Analysis

RCNi Nurse Awards 2018: renal home therapies team wins Patient's Choice award

Passion and commitment of three nurses makes them worthy winners

Passion and commitment of three nurses makes them worthy RCNi Nurse Awards 2018 winners


Award winners Alison Cairns, Bridgeen Canning and Caroline McCloskey. Picture: Presseye

A team that supported a couple through kidney cancer, years of dialysis, transplant and beyond has won a category of the RCNi Nurse Awards 2018.

The renal home therapies nurses – Alison Cairns, Caroline McCloskey and Bridgeen Canning – were named winners of the Patient’s Choice award at a ceremony on July 4.

'So proud to win'

The Altnagelvin Area Hospital team, part of Western Health and Social Care Trust, was nominated by Carmel and Joe McMonagle before being selected for the five-strong shortlist put to a public vote. Thousands took part, with the team from Derry/Londonderry winning most votes.

Ms Canning says: ‘We are so proud to win this award – proud for our nominators Carmel and Joe but also our other patients and colleagues.'

‘These nurses made sure I was able to get on with my life. They enabled me to rule my dialysis rather than it rule me’

Carmel McMonagle

Ms McMonagle's kidneys were removed following a cancer diagnosis. She was on dialysis for seven years until her husband Joe donated a kidney to her four years ago. The couple's nurses have been by their side all the way.

‘It has been such a journey – without them I don’t know how I would have coped,’ Ms McMonagle says. ‘When I got my diagnosis, I thought my life had ended. I needed someone in my corner, and with these nurses I was never alone.

‘They made sure I knew what was going on and was able to get on with my life. They enabled me to rule my dialysis rather than it rule me.’


Joe and Carmel McMonagle in the commemorative garden. Picture: Presseye

When the renal team suggested she try home dialysis Ms McMonagle was at first unsure, but her nurses gave her the support she needed.

‘I was only able to do home dialysis because of their back-up,’ she says. ‘They are always at the end of the phone to talk things through. I had never needled myself – they patiently taught me how.  

‘They are constantly striving to improve every aspect of care’

Joe McMonagle

Mr McMonagle says all three nurses have shown a passion to involve patients at the start.

‘They take extra time to ensure all patients have as much information as possible on their condition and the treatments available to allow them to make decisions. 

It is clear the nurses are committed to providing the best service. ‘They are constantly striving to improve every aspect of the care and education of patients and have developed questionnaires to gather patient feedback on the education, training of patients and their understanding of treatments,’ he adds.

A peer support group set up by the team enables patients to express their concerns and benefit from the experience of others.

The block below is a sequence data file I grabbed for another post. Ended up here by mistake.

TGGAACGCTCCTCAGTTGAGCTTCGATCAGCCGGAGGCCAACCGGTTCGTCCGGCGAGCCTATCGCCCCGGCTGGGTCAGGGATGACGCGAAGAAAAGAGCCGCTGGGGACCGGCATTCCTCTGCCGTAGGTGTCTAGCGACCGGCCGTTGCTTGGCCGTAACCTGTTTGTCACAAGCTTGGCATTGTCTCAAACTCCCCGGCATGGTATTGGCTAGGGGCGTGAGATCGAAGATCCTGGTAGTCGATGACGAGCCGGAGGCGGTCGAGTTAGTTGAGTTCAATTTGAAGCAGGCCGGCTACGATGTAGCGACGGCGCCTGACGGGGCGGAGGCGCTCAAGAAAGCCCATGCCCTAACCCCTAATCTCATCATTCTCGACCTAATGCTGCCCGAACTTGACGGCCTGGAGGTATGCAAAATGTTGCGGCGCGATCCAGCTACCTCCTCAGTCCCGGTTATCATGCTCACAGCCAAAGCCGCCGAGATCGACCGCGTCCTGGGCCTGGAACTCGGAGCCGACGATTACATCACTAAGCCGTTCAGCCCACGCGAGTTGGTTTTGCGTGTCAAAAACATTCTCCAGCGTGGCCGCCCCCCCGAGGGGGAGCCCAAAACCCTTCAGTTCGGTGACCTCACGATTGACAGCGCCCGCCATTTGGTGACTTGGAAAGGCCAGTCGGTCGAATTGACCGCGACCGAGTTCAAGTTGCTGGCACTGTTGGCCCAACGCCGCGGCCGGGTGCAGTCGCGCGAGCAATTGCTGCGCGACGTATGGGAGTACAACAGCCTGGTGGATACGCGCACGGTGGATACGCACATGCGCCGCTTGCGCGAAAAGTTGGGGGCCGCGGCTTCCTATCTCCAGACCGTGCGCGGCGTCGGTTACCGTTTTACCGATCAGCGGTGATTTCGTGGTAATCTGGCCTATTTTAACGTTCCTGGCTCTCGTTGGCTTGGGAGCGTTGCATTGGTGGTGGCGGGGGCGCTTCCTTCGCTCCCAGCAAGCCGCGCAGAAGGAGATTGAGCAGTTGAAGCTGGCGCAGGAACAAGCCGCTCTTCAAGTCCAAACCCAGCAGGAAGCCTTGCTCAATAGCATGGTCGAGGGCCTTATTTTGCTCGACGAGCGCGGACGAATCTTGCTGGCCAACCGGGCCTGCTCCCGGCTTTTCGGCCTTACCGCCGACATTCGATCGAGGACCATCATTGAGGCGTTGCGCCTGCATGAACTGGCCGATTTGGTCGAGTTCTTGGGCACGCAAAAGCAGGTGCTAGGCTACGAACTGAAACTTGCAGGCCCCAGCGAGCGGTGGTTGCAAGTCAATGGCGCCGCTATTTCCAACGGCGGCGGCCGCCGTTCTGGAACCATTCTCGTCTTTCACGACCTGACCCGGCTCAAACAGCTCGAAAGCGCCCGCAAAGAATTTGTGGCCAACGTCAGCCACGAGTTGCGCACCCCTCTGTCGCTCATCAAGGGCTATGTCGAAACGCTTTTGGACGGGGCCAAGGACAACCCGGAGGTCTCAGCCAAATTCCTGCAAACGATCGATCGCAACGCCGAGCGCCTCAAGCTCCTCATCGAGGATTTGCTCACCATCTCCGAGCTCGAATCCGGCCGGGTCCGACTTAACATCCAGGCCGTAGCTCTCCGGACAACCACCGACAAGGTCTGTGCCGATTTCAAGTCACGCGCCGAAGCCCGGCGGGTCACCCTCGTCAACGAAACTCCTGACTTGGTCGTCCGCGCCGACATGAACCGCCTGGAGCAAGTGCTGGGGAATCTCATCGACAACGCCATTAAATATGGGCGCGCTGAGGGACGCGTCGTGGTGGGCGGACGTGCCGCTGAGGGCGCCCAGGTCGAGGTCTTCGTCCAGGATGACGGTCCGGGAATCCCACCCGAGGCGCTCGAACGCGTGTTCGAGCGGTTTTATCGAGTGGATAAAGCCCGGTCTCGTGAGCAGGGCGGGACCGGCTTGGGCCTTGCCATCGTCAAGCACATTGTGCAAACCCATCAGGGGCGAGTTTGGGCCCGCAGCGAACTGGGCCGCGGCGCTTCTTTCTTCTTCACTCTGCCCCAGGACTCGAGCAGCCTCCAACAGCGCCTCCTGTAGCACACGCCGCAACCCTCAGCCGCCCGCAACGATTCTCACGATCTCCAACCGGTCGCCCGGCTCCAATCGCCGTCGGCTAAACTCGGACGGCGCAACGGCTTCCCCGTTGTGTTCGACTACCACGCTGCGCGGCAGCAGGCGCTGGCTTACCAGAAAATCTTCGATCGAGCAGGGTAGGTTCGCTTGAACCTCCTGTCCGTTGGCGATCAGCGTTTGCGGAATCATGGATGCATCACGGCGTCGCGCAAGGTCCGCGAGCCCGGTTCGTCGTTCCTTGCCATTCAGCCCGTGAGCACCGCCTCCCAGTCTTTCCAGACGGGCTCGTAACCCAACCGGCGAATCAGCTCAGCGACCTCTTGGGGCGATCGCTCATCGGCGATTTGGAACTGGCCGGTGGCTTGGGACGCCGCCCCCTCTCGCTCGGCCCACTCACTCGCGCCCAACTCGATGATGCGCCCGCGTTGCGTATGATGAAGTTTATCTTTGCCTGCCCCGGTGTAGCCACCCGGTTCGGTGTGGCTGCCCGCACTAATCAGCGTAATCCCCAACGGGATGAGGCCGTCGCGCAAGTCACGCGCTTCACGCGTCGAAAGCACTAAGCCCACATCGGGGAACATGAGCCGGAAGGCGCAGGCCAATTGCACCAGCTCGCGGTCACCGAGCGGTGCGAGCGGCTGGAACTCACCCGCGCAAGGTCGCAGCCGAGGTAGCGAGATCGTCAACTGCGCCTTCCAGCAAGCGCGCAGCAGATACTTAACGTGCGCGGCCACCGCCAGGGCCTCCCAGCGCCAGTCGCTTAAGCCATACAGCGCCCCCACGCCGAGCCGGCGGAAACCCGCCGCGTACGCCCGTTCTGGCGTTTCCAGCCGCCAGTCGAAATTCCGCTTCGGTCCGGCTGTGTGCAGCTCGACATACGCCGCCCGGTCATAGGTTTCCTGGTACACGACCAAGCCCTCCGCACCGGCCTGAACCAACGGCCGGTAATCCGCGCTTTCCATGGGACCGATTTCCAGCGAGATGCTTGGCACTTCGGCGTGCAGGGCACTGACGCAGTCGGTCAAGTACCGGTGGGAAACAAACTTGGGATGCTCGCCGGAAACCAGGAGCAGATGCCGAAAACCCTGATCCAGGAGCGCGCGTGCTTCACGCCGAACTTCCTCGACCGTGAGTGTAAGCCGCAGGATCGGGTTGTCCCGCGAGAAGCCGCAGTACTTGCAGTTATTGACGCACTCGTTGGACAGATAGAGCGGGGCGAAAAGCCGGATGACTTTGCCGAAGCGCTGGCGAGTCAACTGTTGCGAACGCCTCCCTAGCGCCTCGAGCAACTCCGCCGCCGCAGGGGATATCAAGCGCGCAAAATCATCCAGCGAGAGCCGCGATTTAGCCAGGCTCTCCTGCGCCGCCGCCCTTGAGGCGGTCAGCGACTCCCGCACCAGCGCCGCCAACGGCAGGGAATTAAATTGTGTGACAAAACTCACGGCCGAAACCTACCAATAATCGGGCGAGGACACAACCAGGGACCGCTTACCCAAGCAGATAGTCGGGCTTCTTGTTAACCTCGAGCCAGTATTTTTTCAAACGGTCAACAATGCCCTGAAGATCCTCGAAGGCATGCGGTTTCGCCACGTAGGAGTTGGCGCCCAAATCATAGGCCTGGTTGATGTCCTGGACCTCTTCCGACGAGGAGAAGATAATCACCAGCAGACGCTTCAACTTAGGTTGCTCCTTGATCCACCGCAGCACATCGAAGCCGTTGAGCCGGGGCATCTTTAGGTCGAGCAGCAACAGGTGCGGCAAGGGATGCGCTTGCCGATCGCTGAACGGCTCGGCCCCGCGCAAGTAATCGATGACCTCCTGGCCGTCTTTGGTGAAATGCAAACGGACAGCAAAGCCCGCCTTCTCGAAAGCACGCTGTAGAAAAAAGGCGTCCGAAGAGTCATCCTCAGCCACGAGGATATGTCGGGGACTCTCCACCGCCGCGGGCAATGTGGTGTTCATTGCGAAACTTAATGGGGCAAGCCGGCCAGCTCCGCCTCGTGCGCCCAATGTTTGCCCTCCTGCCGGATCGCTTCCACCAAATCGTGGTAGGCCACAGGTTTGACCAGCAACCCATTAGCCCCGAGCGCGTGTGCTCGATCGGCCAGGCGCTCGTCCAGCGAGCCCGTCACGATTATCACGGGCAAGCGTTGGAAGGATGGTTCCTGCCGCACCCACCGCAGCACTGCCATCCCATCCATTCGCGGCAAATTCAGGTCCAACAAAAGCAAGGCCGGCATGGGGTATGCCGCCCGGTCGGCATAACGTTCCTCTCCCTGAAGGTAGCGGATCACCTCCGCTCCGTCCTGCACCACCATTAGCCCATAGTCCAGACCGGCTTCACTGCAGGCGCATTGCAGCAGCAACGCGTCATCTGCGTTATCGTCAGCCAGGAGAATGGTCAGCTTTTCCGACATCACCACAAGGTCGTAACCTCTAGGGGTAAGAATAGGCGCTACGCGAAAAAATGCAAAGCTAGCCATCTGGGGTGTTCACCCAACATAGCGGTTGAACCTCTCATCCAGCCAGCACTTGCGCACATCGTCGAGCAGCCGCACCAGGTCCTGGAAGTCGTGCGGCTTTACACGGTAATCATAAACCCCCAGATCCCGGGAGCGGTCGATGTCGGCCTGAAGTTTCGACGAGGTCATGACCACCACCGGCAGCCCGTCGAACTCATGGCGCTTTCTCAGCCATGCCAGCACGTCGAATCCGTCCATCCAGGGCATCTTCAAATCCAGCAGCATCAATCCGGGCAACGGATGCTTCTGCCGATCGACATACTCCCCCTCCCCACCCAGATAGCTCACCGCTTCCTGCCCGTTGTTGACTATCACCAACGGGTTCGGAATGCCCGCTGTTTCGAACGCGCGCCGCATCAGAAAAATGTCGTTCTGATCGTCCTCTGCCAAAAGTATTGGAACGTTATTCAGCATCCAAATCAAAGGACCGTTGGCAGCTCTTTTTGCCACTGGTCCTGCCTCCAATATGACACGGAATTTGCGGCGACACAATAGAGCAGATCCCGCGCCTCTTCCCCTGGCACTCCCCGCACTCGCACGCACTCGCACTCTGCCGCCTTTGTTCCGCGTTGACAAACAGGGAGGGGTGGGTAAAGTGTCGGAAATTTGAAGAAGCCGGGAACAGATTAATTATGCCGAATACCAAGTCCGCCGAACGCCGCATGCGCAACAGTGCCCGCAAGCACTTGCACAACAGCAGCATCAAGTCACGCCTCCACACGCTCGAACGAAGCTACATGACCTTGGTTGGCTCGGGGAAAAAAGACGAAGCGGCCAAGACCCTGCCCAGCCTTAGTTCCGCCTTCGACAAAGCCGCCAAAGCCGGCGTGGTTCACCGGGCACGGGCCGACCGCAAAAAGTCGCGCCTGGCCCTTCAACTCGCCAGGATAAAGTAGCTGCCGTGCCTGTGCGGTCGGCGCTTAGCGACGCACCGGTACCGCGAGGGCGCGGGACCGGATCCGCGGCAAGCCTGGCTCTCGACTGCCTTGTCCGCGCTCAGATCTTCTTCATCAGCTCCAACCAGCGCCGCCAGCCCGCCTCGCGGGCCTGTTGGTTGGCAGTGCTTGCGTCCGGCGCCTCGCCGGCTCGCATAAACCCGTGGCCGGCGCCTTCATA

The nurses join the McMonagles and other patients in the peer support group. Picture: Presseye

Activities organised in their own time

The nurses organise – in their own time – fun days to enable patients’ families can get to know each other, lifestyle and well-being courses, and a remembrance service for those who have died. They created a commemorative garden where patients and families can go to give thanks to organ donors. Last year, they organised and accompanied a team attending the British Transplant Games.

‘We were shocked and humbled by this – we are just doing our job’

Caroline McCloskey

The nurses have almost 55 years’ nursing experience between them – Ms Cairns is a specialist in pre-dialysis, Ms McCloskey a specialist in transplant and Ms Canning is a dialysis nurse specialist.

‘We were shocked someone took the time to write,’ says Ms McCloskey. ‘We are humbled by it all. We are just doing our job.

Ms Cairns adds: ‘It is lovely to know we have made such a difference. Unlike many of our patients, Carmel had a sudden diagnosis. After her second kidney was removed, she was confident enough for us to move her home to carry out dialysis. It was unique to our renal service.'

Able to build trust

Ms Canning says: ‘As our renal patients will never be discharged from our service, it provides us with the ideal situation of building trust and good patient care.’

They pay tribute to the McMonagles. ‘When we wanted to give something back to patients and set up a support group they came on board. Now they are leading on work to support newly diagnosed patients,’ says Ms Cairns.

She says the award is ‘very motivating’ and will nurture the desire to keep striving for better care. I am delighted we have had such a profound impact on Carmel and Joe’s journey.’


The RCNi Nurse Awards 2018 Patient’s Choice award was sponsored by Yakult

 

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